Postnatal development and synaptic connections of hilar mossy cells in the hippocampal dentate gyrus of rhesus monkeys

László Seress, Charles E. Ribak

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51 Citations (Scopus)


Mossy cells of the hippocampal dentate gyrus were analyzed through postnatal development. At birth, a few thorny excrescences were found on the proximal dendrites of mossy cells, whereas distal dendrites displayed pedunculate spines. Thorny excrescences increased in number and complexity until the third month. After that age, the complexity of thorny excrescences is so great that an increase in spine density can be seen only in electron microscopic preparations. An increase in the number of pedunculate spines per unit length of distal dendrite was detected via light microscopy during the first 9 postnatal months. The somata and dendrites of mossy cells displayed adult‐like characteristics after the ninth postnatal month. Mossy fiber terminals at birth frequently displayed immature ultrastructural characteristies and formed synapses with dendritic shafts and spines. At later postnatal ages and in adults, axospinous synapses were found almost exclusively. This is consistent with the postnatal development of the complex spines of the mossy cells. Axons of mossy cells were generally confined to the hilus in our 150 ‐μm‐thick sections, where they gave rise to several collaterals. The axon terminals from these collaterals formed asymmetric synapses with dendrites and dendritic spines in the hilar region of the dentate gyrus. These data provide the first anatomical evidence that hilar mossy cells of the primate dentate gyrus have excitatory projections similar to their equivalent cell type in subprimates. The present study indicates that mossy cells of the dentate gyrus are in a more advanced stage of development at birth and mature faster than similar neurons of the human hippocampus. This may represent a faster maturation of hippocampal circuitry in nonhuman primates compared to that in the human.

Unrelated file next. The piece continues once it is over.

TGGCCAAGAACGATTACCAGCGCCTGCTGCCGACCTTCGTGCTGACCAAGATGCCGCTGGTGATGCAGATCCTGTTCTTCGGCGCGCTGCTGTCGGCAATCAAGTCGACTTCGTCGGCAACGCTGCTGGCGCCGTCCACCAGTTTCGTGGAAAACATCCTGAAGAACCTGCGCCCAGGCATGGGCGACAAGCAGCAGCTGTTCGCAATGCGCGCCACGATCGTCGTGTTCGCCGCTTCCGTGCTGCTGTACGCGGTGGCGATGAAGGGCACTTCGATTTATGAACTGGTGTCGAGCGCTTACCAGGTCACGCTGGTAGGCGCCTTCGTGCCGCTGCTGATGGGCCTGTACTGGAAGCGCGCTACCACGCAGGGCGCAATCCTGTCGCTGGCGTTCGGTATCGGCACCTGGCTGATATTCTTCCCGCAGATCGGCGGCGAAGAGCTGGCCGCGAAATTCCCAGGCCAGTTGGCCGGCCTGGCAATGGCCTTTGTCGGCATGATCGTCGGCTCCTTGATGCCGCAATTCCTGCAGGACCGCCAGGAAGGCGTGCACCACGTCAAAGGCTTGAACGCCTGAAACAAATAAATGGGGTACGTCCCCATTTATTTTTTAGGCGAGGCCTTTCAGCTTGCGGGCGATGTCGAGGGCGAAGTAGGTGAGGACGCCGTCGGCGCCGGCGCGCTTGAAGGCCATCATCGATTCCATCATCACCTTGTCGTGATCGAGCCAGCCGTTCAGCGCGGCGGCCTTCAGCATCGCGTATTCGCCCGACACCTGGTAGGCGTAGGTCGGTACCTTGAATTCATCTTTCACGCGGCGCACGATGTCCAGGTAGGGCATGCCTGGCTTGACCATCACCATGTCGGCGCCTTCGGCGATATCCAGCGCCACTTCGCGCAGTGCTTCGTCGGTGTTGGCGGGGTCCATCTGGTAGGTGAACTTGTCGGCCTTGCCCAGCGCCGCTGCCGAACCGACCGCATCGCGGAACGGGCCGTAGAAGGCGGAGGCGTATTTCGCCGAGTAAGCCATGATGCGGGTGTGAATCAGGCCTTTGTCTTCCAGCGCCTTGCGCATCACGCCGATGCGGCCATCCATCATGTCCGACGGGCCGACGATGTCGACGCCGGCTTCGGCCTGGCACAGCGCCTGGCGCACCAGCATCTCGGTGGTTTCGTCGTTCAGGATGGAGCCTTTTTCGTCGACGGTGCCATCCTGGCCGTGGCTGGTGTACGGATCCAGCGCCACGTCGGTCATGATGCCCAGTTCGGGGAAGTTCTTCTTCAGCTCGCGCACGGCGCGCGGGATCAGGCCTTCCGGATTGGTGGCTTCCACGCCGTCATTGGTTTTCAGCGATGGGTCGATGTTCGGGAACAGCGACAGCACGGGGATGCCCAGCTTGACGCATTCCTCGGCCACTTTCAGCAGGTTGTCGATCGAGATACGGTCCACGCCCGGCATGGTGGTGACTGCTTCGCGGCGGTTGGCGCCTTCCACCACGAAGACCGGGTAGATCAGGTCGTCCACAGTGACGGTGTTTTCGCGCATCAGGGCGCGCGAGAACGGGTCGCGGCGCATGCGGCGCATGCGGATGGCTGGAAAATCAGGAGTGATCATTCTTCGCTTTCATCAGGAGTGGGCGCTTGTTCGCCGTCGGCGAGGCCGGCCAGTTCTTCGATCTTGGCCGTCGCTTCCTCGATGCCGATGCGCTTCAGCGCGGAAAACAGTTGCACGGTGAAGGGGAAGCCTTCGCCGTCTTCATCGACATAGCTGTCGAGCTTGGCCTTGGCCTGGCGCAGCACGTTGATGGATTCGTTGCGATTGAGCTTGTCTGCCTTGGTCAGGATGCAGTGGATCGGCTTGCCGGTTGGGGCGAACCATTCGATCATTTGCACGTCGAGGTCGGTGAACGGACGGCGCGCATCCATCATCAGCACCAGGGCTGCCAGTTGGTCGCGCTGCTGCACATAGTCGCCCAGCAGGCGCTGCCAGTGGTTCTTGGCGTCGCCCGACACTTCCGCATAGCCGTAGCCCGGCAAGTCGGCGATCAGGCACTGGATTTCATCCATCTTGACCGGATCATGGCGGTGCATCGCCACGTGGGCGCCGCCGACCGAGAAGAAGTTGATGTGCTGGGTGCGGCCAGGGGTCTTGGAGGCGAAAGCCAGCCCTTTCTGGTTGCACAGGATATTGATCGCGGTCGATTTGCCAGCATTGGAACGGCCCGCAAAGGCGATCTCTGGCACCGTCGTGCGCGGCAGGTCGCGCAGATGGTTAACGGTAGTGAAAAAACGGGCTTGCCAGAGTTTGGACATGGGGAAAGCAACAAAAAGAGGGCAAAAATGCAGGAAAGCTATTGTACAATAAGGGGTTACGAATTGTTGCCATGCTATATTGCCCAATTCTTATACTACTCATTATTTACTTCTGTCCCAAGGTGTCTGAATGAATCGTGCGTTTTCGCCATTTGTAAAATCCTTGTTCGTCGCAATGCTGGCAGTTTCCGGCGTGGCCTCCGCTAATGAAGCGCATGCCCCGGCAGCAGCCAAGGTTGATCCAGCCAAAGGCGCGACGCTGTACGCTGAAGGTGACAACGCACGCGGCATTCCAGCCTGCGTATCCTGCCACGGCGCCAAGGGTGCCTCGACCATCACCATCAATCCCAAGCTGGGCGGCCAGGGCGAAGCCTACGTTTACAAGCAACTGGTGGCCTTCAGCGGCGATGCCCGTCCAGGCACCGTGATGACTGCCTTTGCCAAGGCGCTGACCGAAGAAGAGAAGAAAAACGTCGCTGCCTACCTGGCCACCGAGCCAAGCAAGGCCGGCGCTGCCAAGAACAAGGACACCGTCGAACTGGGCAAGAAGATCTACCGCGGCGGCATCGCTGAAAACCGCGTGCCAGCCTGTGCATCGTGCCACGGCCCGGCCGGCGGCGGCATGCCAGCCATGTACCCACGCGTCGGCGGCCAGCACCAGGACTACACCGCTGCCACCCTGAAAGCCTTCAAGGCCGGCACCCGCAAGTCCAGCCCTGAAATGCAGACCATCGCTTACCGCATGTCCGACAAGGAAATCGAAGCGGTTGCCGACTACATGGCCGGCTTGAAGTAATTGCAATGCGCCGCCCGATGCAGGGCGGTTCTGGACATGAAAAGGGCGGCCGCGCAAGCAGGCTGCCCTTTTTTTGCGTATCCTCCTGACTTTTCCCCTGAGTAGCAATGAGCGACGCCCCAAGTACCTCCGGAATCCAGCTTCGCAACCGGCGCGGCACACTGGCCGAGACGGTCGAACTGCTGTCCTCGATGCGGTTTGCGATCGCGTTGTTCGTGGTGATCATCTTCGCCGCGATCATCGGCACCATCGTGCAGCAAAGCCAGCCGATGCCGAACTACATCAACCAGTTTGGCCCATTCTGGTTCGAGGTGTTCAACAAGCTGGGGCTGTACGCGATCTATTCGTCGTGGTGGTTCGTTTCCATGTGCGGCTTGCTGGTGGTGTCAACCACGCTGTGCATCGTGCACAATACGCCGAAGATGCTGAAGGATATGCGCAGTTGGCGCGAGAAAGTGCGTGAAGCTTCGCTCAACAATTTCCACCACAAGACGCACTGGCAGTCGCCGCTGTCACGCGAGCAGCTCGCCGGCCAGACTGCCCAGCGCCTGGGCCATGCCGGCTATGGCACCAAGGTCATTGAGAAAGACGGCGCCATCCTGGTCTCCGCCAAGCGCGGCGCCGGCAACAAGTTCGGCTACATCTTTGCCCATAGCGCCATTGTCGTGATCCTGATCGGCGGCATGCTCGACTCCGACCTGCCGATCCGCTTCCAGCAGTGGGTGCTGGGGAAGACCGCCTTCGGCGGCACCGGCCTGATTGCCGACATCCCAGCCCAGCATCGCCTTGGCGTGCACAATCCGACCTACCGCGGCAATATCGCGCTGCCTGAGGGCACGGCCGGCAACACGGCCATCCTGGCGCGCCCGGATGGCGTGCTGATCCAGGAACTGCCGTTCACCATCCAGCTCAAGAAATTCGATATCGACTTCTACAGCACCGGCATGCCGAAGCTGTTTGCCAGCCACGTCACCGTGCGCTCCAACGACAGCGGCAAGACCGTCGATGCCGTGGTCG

Original languageEnglish
Pages (from-to)93-110
Number of pages18
JournalJournal of Comparative Neurology
Issue number1
Publication statusPublished - Apr 24 1995


  • archicortex
  • golgi‐electron microscopy
  • primate
  • timm staining

ASJC Scopus subject areas

  • Neuroscience(all)

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